The general instruction when using a silicon detector is to either apply voltage only in atmospheric pressure or in high vacuum. Not in between!
I can't find a physical answer to it. Why is it so important?
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I just realized what the problem is. It actually doesn't have anything to do with the detector. When working in vacuum systems you have to worry about the dielectric breakdown of the air as the pressure is reduced. It turns out that the breakdown voltage hits a minimum around $\sim 1$ Torr depending on the species of the gas (see the curves below). This phenomenon is known as Paschen's Law; you can read more about in this Wikipedia article.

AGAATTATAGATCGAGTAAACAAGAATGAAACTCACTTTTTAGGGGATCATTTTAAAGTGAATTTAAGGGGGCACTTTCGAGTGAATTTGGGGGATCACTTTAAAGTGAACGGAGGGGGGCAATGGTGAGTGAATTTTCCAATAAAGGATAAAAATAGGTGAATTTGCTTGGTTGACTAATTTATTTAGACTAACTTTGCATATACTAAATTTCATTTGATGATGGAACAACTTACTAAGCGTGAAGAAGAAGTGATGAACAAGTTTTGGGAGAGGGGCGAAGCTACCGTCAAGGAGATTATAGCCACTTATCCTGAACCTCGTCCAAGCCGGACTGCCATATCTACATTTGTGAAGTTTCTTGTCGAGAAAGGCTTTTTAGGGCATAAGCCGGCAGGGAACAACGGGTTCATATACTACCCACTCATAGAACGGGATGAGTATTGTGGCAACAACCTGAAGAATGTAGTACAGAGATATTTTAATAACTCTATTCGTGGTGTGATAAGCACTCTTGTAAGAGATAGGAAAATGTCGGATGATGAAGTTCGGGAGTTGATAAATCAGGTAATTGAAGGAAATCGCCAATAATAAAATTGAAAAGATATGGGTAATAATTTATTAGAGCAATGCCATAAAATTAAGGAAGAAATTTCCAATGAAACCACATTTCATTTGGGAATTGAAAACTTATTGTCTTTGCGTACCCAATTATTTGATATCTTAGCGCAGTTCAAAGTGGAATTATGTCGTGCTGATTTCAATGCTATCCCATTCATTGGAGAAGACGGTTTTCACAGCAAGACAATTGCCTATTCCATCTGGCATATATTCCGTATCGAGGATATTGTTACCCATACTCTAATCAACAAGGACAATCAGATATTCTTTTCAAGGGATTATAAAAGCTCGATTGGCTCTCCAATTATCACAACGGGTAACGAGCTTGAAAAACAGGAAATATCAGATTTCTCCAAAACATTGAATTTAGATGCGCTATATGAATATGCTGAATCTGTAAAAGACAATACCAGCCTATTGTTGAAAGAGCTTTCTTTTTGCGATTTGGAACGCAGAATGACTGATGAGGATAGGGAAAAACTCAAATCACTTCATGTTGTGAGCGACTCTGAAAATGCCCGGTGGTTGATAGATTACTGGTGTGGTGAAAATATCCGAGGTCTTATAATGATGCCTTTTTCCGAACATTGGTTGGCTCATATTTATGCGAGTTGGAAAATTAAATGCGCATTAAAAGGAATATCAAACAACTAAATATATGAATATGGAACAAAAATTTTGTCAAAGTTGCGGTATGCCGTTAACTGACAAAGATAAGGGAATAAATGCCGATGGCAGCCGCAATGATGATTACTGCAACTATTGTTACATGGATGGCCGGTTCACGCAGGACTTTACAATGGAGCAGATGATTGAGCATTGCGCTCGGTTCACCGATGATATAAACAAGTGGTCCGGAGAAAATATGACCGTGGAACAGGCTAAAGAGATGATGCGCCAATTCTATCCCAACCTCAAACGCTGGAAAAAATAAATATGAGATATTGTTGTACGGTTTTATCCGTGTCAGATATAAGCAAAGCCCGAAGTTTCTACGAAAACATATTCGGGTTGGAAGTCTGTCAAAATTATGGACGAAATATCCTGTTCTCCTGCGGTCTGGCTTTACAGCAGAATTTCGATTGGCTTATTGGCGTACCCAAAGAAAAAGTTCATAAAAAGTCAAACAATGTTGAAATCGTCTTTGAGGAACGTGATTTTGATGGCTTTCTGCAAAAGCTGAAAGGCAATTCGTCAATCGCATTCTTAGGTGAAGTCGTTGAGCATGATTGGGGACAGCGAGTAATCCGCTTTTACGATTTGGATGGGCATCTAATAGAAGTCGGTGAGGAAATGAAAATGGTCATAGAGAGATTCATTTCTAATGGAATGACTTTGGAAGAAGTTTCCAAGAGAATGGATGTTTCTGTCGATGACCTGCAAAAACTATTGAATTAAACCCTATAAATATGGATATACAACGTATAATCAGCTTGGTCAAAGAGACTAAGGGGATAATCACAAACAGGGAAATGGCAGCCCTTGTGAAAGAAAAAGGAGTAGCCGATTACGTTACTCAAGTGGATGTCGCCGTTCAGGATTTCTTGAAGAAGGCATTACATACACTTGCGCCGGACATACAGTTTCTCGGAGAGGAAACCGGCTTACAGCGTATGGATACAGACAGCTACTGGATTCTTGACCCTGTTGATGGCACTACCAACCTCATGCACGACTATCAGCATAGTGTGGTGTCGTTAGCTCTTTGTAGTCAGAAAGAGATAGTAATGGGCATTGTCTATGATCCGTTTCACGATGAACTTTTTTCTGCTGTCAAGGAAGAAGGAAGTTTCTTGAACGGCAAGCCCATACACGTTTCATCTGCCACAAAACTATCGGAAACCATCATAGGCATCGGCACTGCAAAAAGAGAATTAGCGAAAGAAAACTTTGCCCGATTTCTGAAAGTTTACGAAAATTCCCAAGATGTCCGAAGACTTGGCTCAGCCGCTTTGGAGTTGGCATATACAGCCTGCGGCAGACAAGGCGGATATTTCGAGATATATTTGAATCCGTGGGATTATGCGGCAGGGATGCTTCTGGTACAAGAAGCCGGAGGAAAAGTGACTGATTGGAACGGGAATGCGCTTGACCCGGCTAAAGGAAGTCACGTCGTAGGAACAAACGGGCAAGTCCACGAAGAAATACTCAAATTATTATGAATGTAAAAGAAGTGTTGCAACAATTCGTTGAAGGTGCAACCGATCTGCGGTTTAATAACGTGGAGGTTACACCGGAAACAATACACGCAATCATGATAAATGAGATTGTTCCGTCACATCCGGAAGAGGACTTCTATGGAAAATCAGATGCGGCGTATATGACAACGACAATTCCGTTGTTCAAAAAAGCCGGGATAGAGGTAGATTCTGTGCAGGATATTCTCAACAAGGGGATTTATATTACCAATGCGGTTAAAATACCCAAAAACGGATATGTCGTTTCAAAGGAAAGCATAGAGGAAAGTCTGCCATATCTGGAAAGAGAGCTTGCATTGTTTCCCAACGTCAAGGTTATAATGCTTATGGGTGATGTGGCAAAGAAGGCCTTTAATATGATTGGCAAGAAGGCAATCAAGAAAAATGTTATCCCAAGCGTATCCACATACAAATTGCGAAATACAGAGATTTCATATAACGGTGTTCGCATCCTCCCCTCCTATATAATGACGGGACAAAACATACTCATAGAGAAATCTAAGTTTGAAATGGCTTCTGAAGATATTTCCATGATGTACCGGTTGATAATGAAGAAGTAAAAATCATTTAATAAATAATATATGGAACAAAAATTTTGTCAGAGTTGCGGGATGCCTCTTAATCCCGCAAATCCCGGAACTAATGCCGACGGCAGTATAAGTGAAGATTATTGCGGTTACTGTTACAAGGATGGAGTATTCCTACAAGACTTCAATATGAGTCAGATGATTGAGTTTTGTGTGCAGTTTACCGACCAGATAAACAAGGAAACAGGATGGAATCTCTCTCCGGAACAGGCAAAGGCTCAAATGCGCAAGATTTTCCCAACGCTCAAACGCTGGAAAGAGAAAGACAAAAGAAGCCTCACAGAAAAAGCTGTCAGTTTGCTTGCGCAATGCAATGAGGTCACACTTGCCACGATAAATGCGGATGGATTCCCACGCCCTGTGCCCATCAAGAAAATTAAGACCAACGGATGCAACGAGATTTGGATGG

If you are applying high voltage across your Si detector when this breakdown occurs, you will surely ruin your detector. It looks like you will be OK at $0.1$ Torr, but I make no guarantees :).